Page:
FIFA has revealed that disgraced former officials Sepp Blatter, Jerome Valcke and Markus Kattner awarded themselves raises and World Cup bonuses totaling $80 million over their last five years in office.
Some of the contracted payments appear to break Swiss law, and evidence will be given to American and Swiss federal prosecutors who are investigating corruption implicating the world soccer body, lawyers for FIFA said Friday.
“The evidence appears to reveal a coordinated effort by three former top officials of FIFA to enrich themselves through annual salary increases, World Cup bonuses and other incentives totaling more than 79 million Swiss francs — in just the last five years,” said Bill Burck of Quinn Emanuel, the U.S. law firm retained by FIFA during its corruption crisis.
FIFA revealed details of the contracts of its former president Blatter, fired former secretary general Valcke and fired finance director Kattner one day after police raided FIFA to seize evidence for the Swiss investigation.
Blatter’s lawyers said his payment arrangements at FIFA were above board.
“We look forward to showing FIFA that Mr. Blatter’s compensation payments were proper, fair and in line with the heads of major professional sports leagues around the world,” said U.S. lawyer Richard Cullen in a statement made on behalf of the former head of world soccer.
Blatter got a 12 million Swiss francs ($12 million) bonus after the successful 2014 World Cup in Brazil and would have been due another 12 million Swiss francs for completing his 2015-19 presidential term, the contracts reveal.
The secretly agreed bonuses were significantly more than Blatter’s base salary — 3 million Swiss francs ($3 million) in 2015 — which FIFA published in March.
Valcke got a $2 million basic salary before being fired, but was awarded a $10 million World Cup bonus for 2014 and was due $11 million from the 2018 tournament in Russia.
The police raid Thursday included searches in the office of Kattner, who was fired last week.
“Documents and electronic data were seized and will now be examined to determine their relevance to the ongoing proceedings,” the Swiss federal prosecution office said Friday.
Swiss attorney general Michael Lauber opened criminal proceedings against Blatter last September, and against Valcke in March.
Both are suspected of criminal mismanagement of FIFA money. Blatter and Valcke deny wrongdoing but were banned for six and 12 years, respectively, by FIFA’s ethics committee.
No criminal proceedings have yet been opened against Kattner, who joined FIFA as finance director in 2003 and got bonuses totaling 7 million Swiss francs from the past two World Cups.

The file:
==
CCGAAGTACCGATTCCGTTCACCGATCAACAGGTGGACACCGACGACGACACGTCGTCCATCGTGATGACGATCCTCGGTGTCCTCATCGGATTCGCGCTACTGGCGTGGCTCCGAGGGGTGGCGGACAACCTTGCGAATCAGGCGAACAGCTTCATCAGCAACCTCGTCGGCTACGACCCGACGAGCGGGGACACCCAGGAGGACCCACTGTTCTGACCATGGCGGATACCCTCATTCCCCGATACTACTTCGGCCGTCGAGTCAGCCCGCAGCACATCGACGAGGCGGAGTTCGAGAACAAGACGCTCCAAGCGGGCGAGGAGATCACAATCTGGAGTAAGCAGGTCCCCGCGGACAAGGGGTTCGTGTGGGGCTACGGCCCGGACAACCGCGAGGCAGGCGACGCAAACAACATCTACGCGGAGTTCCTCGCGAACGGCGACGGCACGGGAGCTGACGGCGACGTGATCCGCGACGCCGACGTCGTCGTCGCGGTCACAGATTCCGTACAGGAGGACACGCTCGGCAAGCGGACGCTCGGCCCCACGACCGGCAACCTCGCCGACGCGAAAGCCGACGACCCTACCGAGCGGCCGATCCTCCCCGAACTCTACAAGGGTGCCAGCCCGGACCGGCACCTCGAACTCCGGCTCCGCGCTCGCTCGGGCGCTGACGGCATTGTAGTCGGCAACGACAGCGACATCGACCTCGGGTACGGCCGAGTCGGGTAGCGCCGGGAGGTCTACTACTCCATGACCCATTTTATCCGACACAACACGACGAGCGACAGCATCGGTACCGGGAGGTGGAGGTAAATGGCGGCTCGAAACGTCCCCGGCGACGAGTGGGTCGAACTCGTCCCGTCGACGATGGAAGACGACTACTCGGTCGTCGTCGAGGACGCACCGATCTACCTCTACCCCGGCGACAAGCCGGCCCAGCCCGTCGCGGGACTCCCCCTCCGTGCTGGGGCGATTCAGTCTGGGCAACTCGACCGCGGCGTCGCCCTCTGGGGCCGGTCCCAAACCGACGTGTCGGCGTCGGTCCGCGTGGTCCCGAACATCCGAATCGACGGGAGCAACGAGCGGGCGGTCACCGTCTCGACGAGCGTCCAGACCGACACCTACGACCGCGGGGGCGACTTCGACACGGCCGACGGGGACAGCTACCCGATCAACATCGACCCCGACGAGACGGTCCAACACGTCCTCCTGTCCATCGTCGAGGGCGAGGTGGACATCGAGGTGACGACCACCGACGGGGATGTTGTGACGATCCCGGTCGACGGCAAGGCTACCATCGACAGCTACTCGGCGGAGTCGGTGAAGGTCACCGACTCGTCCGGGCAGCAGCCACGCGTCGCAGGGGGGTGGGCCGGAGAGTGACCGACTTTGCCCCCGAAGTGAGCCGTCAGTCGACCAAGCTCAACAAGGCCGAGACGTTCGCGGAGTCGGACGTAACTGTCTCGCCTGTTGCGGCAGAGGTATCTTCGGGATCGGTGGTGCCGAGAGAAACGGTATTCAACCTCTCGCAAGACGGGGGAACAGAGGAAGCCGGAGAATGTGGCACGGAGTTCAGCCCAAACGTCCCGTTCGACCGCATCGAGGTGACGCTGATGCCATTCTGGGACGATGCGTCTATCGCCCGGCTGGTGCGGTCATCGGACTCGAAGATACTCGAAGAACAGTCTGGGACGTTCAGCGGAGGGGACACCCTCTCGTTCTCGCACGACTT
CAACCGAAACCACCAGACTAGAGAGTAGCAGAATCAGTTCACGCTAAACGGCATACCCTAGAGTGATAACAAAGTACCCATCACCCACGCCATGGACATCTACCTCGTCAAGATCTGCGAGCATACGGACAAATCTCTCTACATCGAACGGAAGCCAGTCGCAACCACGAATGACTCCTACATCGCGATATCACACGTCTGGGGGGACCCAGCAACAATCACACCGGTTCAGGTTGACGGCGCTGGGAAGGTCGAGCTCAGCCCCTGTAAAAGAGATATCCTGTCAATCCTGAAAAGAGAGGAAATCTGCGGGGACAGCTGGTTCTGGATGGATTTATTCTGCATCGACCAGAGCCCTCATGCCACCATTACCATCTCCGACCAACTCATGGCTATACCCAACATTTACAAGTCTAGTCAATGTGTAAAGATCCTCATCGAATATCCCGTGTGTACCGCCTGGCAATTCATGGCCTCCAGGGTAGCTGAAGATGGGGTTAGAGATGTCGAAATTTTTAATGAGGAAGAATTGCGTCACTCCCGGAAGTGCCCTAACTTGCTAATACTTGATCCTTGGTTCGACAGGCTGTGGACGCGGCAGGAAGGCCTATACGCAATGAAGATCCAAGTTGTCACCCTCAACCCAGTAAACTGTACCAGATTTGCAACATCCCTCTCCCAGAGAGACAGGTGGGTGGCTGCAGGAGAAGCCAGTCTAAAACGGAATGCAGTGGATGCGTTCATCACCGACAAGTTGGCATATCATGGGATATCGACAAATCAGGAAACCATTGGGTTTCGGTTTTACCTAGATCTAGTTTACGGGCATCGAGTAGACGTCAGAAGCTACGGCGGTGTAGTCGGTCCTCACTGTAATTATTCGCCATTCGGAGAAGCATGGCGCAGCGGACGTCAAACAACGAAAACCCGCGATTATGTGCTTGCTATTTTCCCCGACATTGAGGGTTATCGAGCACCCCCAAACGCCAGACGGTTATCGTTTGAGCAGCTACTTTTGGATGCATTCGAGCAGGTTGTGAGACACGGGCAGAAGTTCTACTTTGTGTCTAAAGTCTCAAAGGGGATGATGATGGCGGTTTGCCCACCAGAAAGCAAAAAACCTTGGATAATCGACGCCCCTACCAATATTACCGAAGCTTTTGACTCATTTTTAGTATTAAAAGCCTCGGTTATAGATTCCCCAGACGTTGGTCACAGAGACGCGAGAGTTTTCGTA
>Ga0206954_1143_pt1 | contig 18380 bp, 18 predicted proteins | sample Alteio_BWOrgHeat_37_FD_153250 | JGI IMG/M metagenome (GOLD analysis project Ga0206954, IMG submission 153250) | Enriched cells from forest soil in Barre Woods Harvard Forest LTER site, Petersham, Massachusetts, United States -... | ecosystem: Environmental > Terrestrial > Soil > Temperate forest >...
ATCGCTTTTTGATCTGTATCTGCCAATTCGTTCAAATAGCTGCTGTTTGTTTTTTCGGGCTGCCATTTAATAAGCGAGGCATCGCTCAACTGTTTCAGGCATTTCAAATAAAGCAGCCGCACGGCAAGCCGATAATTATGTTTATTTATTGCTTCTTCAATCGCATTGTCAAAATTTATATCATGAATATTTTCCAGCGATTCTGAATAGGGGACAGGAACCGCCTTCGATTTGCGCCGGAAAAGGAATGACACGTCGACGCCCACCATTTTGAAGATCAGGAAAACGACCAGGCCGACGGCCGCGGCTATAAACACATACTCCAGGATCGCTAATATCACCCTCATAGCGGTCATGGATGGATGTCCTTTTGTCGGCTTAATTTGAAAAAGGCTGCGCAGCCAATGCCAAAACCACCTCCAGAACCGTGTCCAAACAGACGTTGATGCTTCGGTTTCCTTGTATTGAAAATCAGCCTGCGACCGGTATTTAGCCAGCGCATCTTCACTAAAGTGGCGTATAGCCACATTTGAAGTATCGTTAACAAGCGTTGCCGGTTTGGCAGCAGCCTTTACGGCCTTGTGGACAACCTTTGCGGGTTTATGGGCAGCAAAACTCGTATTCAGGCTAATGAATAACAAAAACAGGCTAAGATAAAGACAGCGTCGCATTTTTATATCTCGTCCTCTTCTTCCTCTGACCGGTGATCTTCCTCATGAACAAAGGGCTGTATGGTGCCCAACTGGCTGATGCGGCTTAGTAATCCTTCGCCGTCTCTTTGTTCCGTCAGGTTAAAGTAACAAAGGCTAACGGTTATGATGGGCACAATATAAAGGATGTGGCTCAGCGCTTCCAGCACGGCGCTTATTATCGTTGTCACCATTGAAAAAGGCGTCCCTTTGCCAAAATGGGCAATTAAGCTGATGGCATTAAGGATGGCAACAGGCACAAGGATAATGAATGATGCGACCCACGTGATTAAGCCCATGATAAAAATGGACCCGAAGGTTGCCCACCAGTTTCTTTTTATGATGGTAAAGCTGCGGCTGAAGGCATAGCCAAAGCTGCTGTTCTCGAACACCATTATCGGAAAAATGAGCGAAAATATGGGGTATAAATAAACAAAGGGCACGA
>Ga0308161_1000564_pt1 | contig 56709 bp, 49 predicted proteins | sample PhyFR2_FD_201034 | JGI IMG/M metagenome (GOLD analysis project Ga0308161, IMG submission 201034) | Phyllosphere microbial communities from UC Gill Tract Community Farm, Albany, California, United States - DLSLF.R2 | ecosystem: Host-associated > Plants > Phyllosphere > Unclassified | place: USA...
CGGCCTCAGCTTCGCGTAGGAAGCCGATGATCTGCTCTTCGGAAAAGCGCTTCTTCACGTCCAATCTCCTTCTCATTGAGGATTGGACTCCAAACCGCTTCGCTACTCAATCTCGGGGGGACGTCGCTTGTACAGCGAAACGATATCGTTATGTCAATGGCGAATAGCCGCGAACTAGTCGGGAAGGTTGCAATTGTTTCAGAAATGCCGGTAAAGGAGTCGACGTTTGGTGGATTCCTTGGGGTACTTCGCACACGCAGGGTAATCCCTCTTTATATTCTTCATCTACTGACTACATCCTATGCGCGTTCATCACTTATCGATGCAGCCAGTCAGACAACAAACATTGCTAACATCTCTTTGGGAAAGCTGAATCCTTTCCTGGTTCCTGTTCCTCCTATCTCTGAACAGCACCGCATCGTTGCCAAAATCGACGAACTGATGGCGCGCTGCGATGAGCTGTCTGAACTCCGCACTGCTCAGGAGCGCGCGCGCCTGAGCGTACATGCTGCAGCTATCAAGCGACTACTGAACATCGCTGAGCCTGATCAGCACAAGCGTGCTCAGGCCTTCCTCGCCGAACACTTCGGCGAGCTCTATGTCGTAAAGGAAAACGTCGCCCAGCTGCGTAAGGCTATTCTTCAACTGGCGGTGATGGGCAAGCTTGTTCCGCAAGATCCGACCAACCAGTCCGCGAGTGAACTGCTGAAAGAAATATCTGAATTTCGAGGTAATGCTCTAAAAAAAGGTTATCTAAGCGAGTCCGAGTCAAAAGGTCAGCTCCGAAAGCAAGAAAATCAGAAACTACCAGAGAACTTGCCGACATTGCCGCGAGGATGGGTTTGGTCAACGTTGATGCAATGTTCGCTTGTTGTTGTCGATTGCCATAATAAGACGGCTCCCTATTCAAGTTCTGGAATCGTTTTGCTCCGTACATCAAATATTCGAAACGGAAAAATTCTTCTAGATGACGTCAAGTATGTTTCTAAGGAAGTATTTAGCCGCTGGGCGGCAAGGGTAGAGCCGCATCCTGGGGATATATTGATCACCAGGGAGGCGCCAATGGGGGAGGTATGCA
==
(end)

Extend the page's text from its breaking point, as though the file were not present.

At the height of FIFA’s crisis last year, Kattner was given further cash guarantees from FIFA’s $5 billion income from the 2014 World Cup.
On May 31, 2015 — four days after the U.S. and Swiss investigations were revealed by police raids on Zurich’s Baur au Lac hotel and FIFA — Kattner’s contract was extended through 2023 with extra clauses guaranteeing termination pay and indemnification for legal fees and restitution claims.
“These two provisions appear to violate mandatory Swiss law,” FIFA said Friday.
Kattner’s payments were all contracted and approved by the compensation committee FIFA created in 2013 and known to FIFA’s auditors, KMPG, a spokesperson for the German official said in a statement.
“Additionally, FIFA will refer the matter of these contracts and payments to the Ethics Committee for its review,” FIFA said in a statement.
Any ethics investigation could affect two senior officials at the heart of FIFA’s financial operation. Finance committee chairman Issa Hayatou, the interim FIFA president while Blatter was suspended, and former audit panel chairman Domenico Scala both approved at least one of the contracts revealed Friday.
Three weeks after new FIFA President Gianni Infantino claimed that “the crisis is over,” the turmoil rocking soccer’s world governing body continues.
Infantino has been criticized for a breakdown in his relationship with Scala, who resigned on May 14. The FIFA president privately described as “insulting” a salary offer from Scala, reported as $2 million without bonuses.
Since Kattner’s firing on May 23, German language newspapers have been fed a series of leaked minutes from meetings and FIFA emails which sought to turn scrutiny on Infantino.
Elected four months ago to replace Blatter, Infantino pledged reform and a changed culture at FIFA and was expected to face resistance from insiders. The 45-year-old Swiss official also arrived with a reputation as a critic of FIFA during seven years as secretary general of European soccer body UEFA.
Infantino has not publicly criticized FIFA’s former regime but the contracts revealed Friday by its top legal advisers seem to have exposed a culture of secrecy and entitlement.
Valcke and Kattner signed eight-year contract extensions on April 30, 2011 — five weeks before Blatter was due to contest a bitterly fought presidential election against Mohamed bin Hammam of Qatar.
Blatter and Valcke did not immediately respond to requests for comment.